What if you could earn a college degree without ever having to go to class?
That’s a new approach several community colleges in California will be testing out in the near future.
Instead of spending hours in a classroom and being graded on assignments, students would be tested to prove they have the relevant skills needed for the degree they are after.
For these California colleges in particular, it’s designed with working adults in mind, providing more flexibility and the possibility of earning a degree faster for those already in the workforce, according to CalMatters.
It’s called competency-based education (CBE), but the concept isn’t something new. According to U.S. News and World Report, the learning model has been around for decades.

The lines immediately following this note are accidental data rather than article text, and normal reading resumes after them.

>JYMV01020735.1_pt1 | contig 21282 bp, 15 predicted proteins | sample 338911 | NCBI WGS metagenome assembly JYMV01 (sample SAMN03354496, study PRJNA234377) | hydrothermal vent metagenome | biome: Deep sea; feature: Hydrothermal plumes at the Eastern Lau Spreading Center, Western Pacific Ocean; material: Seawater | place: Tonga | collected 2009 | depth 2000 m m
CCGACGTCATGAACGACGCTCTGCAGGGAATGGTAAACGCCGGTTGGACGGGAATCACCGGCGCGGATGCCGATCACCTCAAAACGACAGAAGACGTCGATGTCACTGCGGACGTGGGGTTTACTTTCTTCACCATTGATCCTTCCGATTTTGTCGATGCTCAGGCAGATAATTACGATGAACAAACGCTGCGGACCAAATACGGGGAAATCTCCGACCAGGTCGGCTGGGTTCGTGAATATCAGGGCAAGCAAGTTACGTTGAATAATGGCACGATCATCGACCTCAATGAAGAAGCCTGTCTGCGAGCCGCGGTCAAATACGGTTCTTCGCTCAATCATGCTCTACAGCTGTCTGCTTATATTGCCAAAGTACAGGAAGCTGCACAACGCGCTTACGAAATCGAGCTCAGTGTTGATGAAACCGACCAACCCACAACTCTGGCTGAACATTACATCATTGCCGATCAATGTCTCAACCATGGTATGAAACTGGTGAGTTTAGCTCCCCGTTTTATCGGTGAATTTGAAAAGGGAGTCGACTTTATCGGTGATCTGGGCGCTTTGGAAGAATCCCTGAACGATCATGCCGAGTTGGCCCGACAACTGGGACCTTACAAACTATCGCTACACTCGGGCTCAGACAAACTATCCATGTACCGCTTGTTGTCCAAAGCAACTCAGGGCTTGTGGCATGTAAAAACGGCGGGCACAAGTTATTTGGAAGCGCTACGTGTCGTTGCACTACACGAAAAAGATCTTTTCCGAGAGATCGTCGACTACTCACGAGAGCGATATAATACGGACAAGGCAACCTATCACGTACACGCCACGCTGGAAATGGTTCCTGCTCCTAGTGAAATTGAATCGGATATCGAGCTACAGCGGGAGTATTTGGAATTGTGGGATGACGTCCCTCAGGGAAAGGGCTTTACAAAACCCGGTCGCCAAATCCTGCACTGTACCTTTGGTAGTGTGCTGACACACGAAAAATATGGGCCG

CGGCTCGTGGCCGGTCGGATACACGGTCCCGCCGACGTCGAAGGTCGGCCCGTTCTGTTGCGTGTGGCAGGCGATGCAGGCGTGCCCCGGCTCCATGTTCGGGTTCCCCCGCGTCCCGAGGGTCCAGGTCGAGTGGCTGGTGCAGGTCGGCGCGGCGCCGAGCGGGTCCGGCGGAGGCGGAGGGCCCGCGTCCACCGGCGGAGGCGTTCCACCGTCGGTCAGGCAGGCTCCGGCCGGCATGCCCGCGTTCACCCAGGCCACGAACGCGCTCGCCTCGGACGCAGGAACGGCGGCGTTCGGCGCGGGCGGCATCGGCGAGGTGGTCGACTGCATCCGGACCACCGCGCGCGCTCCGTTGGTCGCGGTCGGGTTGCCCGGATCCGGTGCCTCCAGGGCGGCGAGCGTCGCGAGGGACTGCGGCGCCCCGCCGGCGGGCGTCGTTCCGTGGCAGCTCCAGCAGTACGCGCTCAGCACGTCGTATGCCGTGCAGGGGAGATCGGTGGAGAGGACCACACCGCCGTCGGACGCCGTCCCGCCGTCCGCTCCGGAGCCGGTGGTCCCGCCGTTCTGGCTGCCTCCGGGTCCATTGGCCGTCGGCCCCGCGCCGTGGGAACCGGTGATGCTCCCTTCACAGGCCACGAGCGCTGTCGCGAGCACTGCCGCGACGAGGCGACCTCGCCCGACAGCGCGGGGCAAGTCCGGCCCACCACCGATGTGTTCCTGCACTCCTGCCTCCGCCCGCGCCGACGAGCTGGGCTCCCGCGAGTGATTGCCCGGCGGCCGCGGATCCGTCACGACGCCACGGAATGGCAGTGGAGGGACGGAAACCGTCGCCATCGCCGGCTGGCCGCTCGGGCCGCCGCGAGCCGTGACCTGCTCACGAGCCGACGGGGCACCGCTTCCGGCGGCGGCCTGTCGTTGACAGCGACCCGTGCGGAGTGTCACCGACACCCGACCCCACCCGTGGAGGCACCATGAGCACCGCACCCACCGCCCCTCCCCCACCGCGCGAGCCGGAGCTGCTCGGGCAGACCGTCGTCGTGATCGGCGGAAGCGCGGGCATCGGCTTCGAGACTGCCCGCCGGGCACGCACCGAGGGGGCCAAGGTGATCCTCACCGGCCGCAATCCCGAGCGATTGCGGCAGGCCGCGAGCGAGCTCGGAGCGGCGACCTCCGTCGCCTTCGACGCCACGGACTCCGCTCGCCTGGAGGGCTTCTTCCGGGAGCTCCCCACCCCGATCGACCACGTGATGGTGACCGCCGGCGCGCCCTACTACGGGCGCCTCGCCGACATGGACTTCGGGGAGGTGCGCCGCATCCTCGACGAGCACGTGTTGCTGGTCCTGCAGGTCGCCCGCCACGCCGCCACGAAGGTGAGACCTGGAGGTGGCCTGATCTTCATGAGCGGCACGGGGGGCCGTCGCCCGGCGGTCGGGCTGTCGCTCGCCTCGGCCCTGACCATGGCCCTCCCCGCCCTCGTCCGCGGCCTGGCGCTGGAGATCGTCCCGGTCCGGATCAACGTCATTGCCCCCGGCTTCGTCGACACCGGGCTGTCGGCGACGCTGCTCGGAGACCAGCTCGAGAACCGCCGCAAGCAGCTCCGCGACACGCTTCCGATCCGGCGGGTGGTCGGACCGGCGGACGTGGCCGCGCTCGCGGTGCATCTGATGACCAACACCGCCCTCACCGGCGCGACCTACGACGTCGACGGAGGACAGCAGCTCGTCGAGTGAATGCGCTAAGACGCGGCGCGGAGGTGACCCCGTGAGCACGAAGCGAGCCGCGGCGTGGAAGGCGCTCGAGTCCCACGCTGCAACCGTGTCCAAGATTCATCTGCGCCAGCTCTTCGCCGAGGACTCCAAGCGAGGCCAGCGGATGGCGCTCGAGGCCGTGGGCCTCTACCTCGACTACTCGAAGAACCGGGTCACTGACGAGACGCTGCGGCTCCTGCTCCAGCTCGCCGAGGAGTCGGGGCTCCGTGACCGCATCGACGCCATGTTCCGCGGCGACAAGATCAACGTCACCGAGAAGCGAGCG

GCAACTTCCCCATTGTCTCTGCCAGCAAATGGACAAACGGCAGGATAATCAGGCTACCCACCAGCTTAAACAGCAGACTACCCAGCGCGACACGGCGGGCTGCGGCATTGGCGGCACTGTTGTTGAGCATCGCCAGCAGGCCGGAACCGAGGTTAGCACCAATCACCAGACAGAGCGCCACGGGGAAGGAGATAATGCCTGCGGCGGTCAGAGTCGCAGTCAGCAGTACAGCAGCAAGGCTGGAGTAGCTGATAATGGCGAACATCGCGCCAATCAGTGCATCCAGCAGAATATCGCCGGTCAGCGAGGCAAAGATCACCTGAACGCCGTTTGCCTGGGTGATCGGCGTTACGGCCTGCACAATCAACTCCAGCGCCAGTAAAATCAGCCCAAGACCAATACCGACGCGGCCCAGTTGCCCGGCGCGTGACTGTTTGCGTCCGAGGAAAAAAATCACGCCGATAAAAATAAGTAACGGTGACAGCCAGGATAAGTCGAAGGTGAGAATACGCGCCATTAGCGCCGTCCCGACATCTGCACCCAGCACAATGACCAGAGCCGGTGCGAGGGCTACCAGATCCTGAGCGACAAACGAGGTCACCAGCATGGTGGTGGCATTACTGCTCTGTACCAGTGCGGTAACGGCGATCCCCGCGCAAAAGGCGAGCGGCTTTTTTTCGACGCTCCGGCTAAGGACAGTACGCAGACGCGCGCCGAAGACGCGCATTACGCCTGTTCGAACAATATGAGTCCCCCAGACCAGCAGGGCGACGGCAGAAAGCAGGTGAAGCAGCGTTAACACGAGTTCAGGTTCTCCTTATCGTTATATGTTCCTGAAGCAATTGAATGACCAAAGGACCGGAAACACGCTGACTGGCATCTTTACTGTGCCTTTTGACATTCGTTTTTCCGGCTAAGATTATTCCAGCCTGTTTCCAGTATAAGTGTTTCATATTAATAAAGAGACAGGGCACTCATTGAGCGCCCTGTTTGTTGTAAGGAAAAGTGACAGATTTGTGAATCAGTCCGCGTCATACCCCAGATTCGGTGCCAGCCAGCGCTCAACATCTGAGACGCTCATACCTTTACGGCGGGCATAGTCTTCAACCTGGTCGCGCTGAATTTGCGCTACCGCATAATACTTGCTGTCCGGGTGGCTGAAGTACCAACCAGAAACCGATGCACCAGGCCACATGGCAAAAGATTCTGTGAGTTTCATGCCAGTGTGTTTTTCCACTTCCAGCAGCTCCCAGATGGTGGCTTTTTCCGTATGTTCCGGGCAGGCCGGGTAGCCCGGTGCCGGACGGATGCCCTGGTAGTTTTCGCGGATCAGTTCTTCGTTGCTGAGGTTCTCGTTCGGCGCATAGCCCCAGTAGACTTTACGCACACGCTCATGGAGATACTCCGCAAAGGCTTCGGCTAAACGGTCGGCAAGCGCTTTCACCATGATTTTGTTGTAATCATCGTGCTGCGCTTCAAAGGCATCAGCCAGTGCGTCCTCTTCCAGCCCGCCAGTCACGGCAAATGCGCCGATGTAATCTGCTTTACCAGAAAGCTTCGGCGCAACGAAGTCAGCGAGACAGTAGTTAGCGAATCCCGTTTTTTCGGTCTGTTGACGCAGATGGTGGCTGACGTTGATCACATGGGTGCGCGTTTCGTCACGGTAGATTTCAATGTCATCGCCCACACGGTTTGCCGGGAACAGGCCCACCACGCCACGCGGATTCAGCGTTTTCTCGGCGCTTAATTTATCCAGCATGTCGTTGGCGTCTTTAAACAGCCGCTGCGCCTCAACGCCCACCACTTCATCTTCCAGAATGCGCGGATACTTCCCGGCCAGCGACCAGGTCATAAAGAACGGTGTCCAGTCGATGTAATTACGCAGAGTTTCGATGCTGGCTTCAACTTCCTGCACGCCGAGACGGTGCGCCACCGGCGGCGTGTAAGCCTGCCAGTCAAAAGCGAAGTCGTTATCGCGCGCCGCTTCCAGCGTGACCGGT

There are many colleges and schools that have already implemented some sort of competency-based program.
Nearly 500 colleges and universities across the country were surveyed by the American Institutes for Research about their use of CBE in 2020. The survey found that 13% were already offering at least one degree or certificate through the learning model.
Eight California community colleges were given funding in 2021 to design a single associate degree program using CBE, which would set them apart from two-year institutions across the country.
While still in the works, those potential degrees cover a variety of fields including early childhood education, business administration and automotive technology.
However, launching the programs hasn’t come without issues. Most criticism and concerns come from faculty who are concerned how it might impact their pay, which is based on lecture hours, and intellectual property.
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